Honda Jazz 2008 review: snapshot
Contrary to what many people think, motoring writing is not all skidpan slaloms through witches'...
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IT'S been a long time since Ford had a genuine striker in the baby-car league.
You have to go back to the Korean-made Festiva to find a regular scorer for the team.
The Ka was only ever a midfielder, and even then it needed a price cut to promote it from left back.
But now there is a new star in the squad, and it's going to give Ford a massive kick.
The Fiesta has all the right skills and strengths for the light-car contest, with a funky body and a perky engine. Unlike the Ka, it also has an automatic gearbox option, and the price has been set with a basic bottom line of $14,490.
It has taken Ford Australia a long time to get the European-made Fiesta into its team, but it's been worth the wait.
It's not as adventurous as the Honda Jazz or as enjoyable to drive as the Mazda2, but it has the rest of its rivals covered.
It is, without any doubt, the car that Ford has always needed to replace the Festiva.
The Fiesta was designed and developed in Germany.
It comes in three basic models – LX, Zetec and Ghia – and with a choice of three and five-door hatchback bodies.
There is only one engine, and the 1.6-litre Duratec is a good one. Ford says the power and torque peaks are 74kW and 146Nm with lightweight design, twin-overhead camshafts and sequential fuel injection.
The gearbox choices are the traditional five-speed manual or four-speed automatic for the front-wheel drive Fiesta, but Ford has created a self-shifter with multi-mode electronic controls.
Brakes are four-wheel discs and the suspension is fully independent with the sort of sports tuning we have come to expect on everything up to the Fairlane.
The lineup begins with the LX three-door at $14,490, but it's a price that doesn't include the $2000 extra for airconditioning. The five-door LX is $15,990.
The mid-level car is the sporty-ish Zetec three-door at $18,990 – which picks up anti-skid brakes, alloy wheels and fog lamps – while the flagship is the five-door Ghia at $21,490 including a six-stack CD player, with optional side and curtain airbags for $900.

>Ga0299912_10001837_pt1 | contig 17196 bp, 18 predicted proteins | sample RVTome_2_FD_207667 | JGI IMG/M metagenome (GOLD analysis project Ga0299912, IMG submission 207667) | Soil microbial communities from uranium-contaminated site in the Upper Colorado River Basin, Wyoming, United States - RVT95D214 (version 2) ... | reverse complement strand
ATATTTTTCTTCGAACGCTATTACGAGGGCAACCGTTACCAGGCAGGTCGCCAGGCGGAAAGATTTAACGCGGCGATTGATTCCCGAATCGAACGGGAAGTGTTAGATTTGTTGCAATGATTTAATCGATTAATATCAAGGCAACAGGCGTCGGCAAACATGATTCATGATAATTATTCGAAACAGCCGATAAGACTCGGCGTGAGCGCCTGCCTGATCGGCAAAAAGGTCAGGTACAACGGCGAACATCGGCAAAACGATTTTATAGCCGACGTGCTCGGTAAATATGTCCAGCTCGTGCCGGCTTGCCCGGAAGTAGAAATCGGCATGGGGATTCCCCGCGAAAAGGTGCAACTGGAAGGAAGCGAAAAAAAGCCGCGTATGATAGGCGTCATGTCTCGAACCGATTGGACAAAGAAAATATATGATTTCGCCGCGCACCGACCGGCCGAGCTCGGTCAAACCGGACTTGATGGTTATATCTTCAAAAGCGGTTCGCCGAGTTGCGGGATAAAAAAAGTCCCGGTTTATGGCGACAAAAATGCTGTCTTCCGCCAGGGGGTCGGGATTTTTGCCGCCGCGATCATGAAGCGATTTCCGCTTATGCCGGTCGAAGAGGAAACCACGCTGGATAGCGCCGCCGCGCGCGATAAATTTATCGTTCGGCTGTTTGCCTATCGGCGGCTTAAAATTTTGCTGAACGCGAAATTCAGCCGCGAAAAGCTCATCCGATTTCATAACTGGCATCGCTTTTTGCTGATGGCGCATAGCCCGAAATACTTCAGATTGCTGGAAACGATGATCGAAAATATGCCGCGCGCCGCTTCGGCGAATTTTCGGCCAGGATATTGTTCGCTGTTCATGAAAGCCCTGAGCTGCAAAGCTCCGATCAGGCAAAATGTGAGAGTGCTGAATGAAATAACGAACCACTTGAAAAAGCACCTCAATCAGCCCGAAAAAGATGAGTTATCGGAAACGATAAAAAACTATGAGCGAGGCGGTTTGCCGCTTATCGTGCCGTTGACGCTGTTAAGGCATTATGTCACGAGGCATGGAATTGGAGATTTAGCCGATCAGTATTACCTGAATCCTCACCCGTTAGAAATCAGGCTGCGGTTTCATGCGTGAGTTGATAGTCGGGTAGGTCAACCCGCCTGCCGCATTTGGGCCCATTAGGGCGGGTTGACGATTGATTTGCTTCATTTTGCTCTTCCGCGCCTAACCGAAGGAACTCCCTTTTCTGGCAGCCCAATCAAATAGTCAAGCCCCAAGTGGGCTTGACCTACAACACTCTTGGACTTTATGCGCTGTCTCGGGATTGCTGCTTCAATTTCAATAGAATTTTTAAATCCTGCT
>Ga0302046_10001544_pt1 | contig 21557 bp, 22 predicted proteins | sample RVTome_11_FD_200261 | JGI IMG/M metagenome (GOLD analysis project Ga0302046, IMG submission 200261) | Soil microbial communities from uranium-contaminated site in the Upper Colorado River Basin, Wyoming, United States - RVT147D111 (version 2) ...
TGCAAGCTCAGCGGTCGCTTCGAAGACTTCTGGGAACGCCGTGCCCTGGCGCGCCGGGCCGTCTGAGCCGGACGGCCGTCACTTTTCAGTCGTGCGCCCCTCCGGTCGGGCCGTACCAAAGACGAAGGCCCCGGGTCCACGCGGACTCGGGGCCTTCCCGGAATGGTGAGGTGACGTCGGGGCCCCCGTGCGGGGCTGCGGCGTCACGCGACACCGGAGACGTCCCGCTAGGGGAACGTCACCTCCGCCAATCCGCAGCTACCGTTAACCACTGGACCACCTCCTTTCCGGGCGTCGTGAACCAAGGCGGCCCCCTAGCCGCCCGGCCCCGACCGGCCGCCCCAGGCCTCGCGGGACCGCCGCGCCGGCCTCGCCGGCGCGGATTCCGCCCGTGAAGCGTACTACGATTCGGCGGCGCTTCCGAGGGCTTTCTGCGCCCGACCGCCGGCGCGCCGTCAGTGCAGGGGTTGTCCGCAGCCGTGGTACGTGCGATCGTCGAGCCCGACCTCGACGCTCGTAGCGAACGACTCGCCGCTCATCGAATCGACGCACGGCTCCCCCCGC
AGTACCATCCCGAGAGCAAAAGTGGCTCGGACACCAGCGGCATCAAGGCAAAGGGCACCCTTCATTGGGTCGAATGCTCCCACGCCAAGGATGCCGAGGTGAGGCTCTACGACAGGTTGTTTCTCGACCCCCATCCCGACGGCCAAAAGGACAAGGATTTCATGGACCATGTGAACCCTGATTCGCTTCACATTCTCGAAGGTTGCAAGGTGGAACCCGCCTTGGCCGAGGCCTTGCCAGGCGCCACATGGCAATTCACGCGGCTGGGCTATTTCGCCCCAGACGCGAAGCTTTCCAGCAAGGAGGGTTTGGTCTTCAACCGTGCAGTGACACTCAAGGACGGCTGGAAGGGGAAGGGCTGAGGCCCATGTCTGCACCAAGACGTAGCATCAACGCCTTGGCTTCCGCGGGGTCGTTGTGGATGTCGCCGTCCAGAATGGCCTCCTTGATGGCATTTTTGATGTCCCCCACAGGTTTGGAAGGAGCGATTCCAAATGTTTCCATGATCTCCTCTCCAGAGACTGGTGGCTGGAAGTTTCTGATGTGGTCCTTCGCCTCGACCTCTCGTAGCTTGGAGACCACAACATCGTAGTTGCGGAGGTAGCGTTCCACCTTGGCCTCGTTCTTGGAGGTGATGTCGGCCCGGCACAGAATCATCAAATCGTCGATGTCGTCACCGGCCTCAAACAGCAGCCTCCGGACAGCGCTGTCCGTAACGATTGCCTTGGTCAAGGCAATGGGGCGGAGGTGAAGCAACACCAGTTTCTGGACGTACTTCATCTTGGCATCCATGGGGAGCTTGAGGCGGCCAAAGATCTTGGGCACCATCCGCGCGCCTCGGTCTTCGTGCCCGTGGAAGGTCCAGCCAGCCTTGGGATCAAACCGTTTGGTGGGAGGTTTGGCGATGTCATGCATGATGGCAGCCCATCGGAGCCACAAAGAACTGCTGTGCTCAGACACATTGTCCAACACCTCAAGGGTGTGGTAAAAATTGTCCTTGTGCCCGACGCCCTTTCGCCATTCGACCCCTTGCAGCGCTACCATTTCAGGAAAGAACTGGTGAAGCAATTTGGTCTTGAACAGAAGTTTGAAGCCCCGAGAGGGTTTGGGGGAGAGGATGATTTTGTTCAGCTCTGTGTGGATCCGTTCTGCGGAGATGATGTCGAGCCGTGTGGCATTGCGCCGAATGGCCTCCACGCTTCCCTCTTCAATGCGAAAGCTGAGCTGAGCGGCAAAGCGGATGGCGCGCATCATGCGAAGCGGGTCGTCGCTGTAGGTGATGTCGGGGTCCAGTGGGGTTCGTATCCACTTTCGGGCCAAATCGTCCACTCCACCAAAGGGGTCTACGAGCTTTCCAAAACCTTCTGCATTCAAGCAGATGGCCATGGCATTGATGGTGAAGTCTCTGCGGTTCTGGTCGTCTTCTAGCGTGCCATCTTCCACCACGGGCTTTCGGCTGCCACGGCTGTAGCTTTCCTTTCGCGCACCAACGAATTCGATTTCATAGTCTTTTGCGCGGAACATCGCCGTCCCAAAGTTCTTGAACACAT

"Customers looking for a small car are just as selective as those wanting a larger car. They prefer a small car because it's the vehicle that best suits their needs," Ford Australia president Geoff Polites says.
"The days of having to sacrifice driving dynamics, performance and safety features along with size will be gone with the new Fiesta."
THE Fiesta is a good little jigger. We've driven a range of cars, from the basic five-door model to the sporty Zetec with optional body kit, and liked them all.
They are responsive, comfortable, well equipped and great value.
We spent most of our time with the LX five-door manual and believe it is a winner at $15,990.
The engine is perky, there is plenty of space inside, it has all the right gear, and it is enjoyable to drive.
It's not at the cutting edge set by the Jazz and Mazda, which have truly innovative cabins and class-leading quality.
But it is cheaper, and few buyers in the baby-car class are going to know what they are missing by heading straight to a Ford showroom.
Just why has it taken Ford Australia so long to get the Fiesta and get it right? Right now, we don't care.
We're just happy there is a Ford that takes the brand back to the strengths of the original Laser and the Korean-made Festiva, and which delivers a package to sit comfortably alongside the classy BA Falcon.
The Fiesta even shades the larger Focus, which needs the same sort of engine-room effort.
The baby car's Duratec four is punchy from the bottom and still has a top-end surge that allows nippy performance in the city and strong overtaking.
It's also light on fuel, proving the efficiency of its design.
The engine is helped by the car's light weight, but it highlighted – for us – the real weakness of the Focus.
If Ford can get the powerplant right in the Fiesta, why can't it do the same for the Focus?
The five-speed manual gearbox is light and direct and the brakes are strong and efficient, while the steering has good feel with a light load for parking.
The ride and handling of the Fiesta is outstanding, with great grip in curves and the sort of enjoyable response that qualifies it as a hot hatch.
It doesn't bump and thump like many of the Euro-made babies, either, though we'd prefer less road roar from the tyres on coarse bitumen.
There is plenty of space in the Fiesta, the ¿smiley face¿ dash (top left) is simple but attractive, and we liked everything from the giant ventilation outlets to the CD sound and the column-mounted sound controls we sampled in the Zetec Fiesta.
But the seats don't have enough shape or support, you have to pull the seatbelt a long way forward in the three-door car, and the cabin colour – cave black – won't be much fun in an Australian summer.
Holden discovered a long time ago that it needed lighter and brighter cabin colours in its Barina and Astra.
But they are only minor niggles on a car that's right at the front of the baby-car battle and kicks another big goal for Ford.